MORE NEWS IN BRIEF Use our symbols correctly –
Advertisers, marketers and public relations practitioners are being reminded to follow the guidelines and rules governing the appropriate use of the country’s national symbols and emblems.
Chief of State Protocol at the Office of the Prime Minister, Ambassador Elinor Felix, said the symbols and emblems signify the national goals, values and history, and it is important that they are held in high regard.
“It is through these emblems and symbols that we can respect our heritage and commit ourselves to continue the legacy of building and development,” she noted.
Ambassador Felix was addressing a training session for public relations practitioners on the use of Jamaica’s national emblems and symbols held at the Office of the Prime Minister last Thursday.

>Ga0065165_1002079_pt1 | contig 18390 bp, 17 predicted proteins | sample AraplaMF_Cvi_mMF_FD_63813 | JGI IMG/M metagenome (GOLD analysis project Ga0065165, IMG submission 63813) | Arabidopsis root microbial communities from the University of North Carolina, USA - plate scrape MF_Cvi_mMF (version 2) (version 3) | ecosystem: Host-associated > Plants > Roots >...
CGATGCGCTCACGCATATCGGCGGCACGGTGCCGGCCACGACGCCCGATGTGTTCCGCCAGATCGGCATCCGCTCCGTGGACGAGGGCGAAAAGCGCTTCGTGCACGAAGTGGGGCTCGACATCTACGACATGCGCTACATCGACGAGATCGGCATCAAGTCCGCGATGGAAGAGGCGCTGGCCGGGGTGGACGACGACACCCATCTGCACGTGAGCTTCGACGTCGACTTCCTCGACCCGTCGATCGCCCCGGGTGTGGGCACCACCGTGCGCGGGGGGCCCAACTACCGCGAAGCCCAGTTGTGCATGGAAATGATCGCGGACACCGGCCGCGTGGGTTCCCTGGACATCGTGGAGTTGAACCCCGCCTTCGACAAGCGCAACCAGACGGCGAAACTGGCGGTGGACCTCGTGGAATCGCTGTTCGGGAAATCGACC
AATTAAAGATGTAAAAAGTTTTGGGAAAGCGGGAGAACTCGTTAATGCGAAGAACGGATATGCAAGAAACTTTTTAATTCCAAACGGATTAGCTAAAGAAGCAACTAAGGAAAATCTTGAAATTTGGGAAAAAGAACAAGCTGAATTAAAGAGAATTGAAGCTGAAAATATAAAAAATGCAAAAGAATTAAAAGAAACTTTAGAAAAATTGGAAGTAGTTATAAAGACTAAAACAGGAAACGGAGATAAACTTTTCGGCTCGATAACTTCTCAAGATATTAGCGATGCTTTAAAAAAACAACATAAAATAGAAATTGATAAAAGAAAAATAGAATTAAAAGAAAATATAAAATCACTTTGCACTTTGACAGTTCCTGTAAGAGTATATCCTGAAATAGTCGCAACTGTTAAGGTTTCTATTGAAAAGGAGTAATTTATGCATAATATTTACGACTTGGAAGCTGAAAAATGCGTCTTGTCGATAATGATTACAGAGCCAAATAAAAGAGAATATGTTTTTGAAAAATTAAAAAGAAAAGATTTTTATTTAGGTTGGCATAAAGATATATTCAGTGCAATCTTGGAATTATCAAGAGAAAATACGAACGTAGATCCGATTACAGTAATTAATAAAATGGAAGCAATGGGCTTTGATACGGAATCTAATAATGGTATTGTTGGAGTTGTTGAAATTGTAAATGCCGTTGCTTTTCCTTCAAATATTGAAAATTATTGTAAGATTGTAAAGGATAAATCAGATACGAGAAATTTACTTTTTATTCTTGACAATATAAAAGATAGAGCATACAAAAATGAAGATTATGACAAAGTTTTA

The emblems are: the National Flag of Jamaica, the Coat of Arms of Jamaica (more correctly known as the State Arms of Jamaica), and the National Anthem.
The four national symbols are the ackee fruit; the swallowtail hummingbird; the blue mahoe tree; and the lignum vitae flower.
Ambassador Felix informed that the symbols and emblems can be utilised for official, commercial (in trademarks) and personal use.
As it relates to the National Flag, which is one of the most misused emblems, she advised that it should never be allowed to touch the ground or floor and should be used with extreme care.
It should not be draped over vehicles of any sort, except those of the military or police and on state or official occasions.